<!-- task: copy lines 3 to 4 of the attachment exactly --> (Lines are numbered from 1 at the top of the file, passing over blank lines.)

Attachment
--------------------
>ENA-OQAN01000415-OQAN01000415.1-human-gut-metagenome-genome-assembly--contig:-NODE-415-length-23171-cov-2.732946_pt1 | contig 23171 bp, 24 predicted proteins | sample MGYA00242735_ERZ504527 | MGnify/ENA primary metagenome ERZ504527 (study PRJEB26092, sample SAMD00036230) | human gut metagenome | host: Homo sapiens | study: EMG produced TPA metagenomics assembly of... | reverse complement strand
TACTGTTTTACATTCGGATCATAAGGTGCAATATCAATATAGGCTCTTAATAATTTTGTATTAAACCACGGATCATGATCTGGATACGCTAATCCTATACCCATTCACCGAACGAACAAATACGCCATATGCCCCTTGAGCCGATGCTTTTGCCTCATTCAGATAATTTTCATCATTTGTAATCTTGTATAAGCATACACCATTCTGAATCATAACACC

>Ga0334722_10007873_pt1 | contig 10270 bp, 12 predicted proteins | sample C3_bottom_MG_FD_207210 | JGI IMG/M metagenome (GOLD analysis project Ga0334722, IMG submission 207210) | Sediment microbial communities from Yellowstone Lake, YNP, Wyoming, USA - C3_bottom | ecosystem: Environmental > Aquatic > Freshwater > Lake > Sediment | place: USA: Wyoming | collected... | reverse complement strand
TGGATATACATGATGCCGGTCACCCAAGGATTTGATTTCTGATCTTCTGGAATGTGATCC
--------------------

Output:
>Ga0334722_10007873_pt1 | contig 10270 bp, 12 predicted proteins | sample C3_bottom_MG_FD_207210 | JGI IMG/M metagenome (GOLD analysis project Ga0334722, IMG submission 207210) | Sediment microbial communities from Yellowstone Lake, YNP, Wyoming, USA - C3_bottom | ecosystem: Environmental > Aquatic > Freshwater > Lake > Sediment | place: USA: Wyoming | collected... | reverse complement strand
TGGATATACATGATGCCGGTCACCCAAGGATTTGATTTCTGATCTTCTGGAATGTGATCC